God always has an agenda for us, of wholeness and redemption and joy; but Satan also has a plan. John 10:10 tells us, “The thief’s purpose is to steal and kill and destroy. My purpose is to give them a rich and satisfying life.” Will Satan try to trip us up? Yes, absolutely. But the only power he has is whatever we give him; ultimately, Jesus already won. We wouldn’t be attacked if we weren’t posing a threat, so opposition is a given when we are pursuing what God has called us to.
Isn’t that an empowering thought? Not only do we already have victory, but it means our deepest wounds and sins and disappointments, where we have been the most attacked, have the potential to be our greatest strengths. In the face of lies, may this give us the courage to say, “I am doing a great work, and I cannot come down.”
“The former governors, in contrast, had laid heavy burdens on the people… Even their assistants took advantage of the people. But because I feared God, I did not act in that way.” - Nehemiah 5:15 (NLT)
We’ve talked a lot about how we can learn from Nehemiah in his conviction and tenacity. In this chapter and verse, we see his character as a governor fighting to defend the oppressed. But in looking through the book as a whole, his story actually isn’t dazzling or successful; in fact, by the end of chapter 13, Nehemiah’s passion has made him aggressive and demanding. Tim Mackie, via the Bible Project, explained it this way:
“The stories of Ezra and Nehemiah tell a realistic story of religious people who are zealous to help others see the world and God in a new way. They are full of passion and love for God, and do everything in their power to lead the Israelites into a new era of devotion to their God… and it doesn’t work… and that’s because these books aren’t offering us a list of tips to successful leadership. That’s actually the opposite of their message. In reality, they offer a sobering story of leaders who cannot bring about the full realization of their hopes and dreams, even when they tried and prayed their hardest.”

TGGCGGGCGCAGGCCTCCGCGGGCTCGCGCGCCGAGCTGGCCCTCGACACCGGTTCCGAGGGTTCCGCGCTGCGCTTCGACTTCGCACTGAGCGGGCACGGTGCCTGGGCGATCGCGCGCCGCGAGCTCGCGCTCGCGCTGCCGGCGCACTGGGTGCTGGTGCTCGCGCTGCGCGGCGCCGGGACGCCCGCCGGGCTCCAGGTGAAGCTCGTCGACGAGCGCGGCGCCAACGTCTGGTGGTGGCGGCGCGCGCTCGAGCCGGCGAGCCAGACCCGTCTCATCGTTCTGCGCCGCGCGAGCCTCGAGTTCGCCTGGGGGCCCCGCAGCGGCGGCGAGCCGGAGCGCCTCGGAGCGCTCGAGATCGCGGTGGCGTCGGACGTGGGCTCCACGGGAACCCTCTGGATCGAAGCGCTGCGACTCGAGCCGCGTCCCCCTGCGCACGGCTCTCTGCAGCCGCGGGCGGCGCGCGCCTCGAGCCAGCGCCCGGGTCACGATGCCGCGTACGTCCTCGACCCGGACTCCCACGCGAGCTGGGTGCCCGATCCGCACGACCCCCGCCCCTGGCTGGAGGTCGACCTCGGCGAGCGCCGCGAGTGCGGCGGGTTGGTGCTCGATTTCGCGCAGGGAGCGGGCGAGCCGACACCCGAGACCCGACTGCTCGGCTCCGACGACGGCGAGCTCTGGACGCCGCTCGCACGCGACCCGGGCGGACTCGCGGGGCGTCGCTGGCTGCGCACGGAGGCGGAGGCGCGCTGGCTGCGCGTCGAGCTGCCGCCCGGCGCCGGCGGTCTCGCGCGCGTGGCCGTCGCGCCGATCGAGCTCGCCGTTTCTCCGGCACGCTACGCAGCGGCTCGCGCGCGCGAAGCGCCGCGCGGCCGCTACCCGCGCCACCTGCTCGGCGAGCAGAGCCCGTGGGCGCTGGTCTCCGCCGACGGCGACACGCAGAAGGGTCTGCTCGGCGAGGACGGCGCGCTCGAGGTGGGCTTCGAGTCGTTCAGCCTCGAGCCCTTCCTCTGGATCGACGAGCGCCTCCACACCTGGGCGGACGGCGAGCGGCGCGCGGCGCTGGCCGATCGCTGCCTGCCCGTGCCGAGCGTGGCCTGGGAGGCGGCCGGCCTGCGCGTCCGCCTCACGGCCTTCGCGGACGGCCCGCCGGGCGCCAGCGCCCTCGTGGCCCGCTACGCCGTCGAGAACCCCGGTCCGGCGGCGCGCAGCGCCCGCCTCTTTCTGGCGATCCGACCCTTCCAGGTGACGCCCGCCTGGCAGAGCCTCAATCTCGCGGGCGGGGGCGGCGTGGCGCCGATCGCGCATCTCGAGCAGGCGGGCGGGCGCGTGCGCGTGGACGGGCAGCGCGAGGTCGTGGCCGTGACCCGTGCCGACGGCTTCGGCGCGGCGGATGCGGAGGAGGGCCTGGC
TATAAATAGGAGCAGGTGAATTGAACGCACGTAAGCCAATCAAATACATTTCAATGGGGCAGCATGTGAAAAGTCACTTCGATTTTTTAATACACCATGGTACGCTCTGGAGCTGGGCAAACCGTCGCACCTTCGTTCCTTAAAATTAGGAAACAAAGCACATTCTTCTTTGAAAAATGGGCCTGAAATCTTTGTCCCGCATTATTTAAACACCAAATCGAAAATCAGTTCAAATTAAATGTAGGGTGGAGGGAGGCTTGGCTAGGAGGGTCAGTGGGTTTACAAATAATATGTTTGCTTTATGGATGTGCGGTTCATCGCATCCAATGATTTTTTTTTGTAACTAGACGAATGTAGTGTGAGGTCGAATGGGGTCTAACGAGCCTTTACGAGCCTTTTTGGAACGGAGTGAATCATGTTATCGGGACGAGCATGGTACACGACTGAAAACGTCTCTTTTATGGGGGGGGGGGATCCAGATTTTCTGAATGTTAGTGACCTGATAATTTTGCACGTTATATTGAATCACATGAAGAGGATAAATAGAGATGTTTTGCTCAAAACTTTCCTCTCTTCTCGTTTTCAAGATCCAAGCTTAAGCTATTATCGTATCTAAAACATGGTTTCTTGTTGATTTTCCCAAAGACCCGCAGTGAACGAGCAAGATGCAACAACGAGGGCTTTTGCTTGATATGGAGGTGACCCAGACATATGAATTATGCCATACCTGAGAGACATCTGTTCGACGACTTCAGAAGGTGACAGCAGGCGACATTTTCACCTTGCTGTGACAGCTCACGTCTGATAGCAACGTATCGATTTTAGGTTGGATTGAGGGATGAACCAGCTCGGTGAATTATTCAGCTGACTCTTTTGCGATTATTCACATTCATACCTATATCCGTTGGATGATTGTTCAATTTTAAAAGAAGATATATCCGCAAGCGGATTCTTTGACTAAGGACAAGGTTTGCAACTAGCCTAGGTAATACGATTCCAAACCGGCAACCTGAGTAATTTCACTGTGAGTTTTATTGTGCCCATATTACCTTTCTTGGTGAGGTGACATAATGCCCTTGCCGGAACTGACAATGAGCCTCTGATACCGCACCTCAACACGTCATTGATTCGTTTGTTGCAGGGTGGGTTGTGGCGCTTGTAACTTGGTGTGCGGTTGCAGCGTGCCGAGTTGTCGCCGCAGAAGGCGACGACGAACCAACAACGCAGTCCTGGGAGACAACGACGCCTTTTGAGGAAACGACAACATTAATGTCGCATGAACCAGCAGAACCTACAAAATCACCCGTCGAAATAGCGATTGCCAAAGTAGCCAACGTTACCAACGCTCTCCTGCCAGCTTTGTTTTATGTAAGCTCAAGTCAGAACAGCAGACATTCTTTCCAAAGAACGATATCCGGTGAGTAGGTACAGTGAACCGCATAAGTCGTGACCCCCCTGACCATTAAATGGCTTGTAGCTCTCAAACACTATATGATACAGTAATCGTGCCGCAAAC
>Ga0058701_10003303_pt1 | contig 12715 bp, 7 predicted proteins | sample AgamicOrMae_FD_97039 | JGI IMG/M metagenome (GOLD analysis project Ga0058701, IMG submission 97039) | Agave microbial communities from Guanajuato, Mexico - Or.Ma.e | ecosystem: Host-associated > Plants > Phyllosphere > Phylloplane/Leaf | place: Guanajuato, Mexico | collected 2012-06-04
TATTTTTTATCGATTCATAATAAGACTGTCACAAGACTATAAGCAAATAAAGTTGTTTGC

I don’t think I’m alone in saying I’ve had my own versions of that story. We can have the most passion with the best intentions, but we will never accomplish all that we dream when we don’t start with the Father’s heart in mind. What we create in striving will take more striving to maintain.
Nehemiah is in his best moments when he remembers that his ultimate goal is to fight for the oppressed and for God’s people. In the same way, when we look to God and what He’s aching for, His dreams for us and the people He’s asking us to reach, it’s no longer about us, or our success or failure or efforts. When we start with surrender - with joy and love and the Father’s heart for His children - we can be the most effective for the Kingdom.
“I tell you the truth, anyone who believes in me will do the same works I have done, and even greater works, because I am going to be with the Father.” - John 14:12 (NLT)
Did you catch that? Jesus declared we were intended to do even greater works than He did. This guy literally raised the dead; and maybe I’m having an off week, but I have revived roughly zero dead people recently.
So what does that mean for us, practically? I’m sure I’m not the only one who feels the pressure, shrugs it off and says, “Well, not me.”
But Jesus serves not just as our Savior, but as our example. And this verse isn’t about what we can accomplish; it’s about what the Holy Spirit can accomplish through us. This requires a willingness not only to surrender, but to believe in who Jesus was, what He came for, and what that means for us.
If I’m being honest, my prayer and faith tend to largely revolve around what God wants for me, my life and my future - and He cares about the intimate details of our lives, deeply. But I don’t think Jesus died for us to get that promotion or a bigger house or idyllic lifestyle - these are all beautiful blessings, but we have also been called to greater things. Do we believe we’re capable of them, that He has always wanted that adventure for us?
I think about a sermon I heard years ago, and some wisdom that stuck with me: “You have to say no to good things to say yes to great things.” We will always settle for good things if we don’t genuinely believe the Lord has GREAT things for us. That “no,” is almost always a risky one, and largely inconvenient. It might mean rearranging your schedule or leaving a job or sacrificing a comfort, but on the other side we will find the greater things - the simple abundance we are free to live in, the hurting and oppressed we are called to love, and the miraculous works the Holy Spirit has empowered us to do.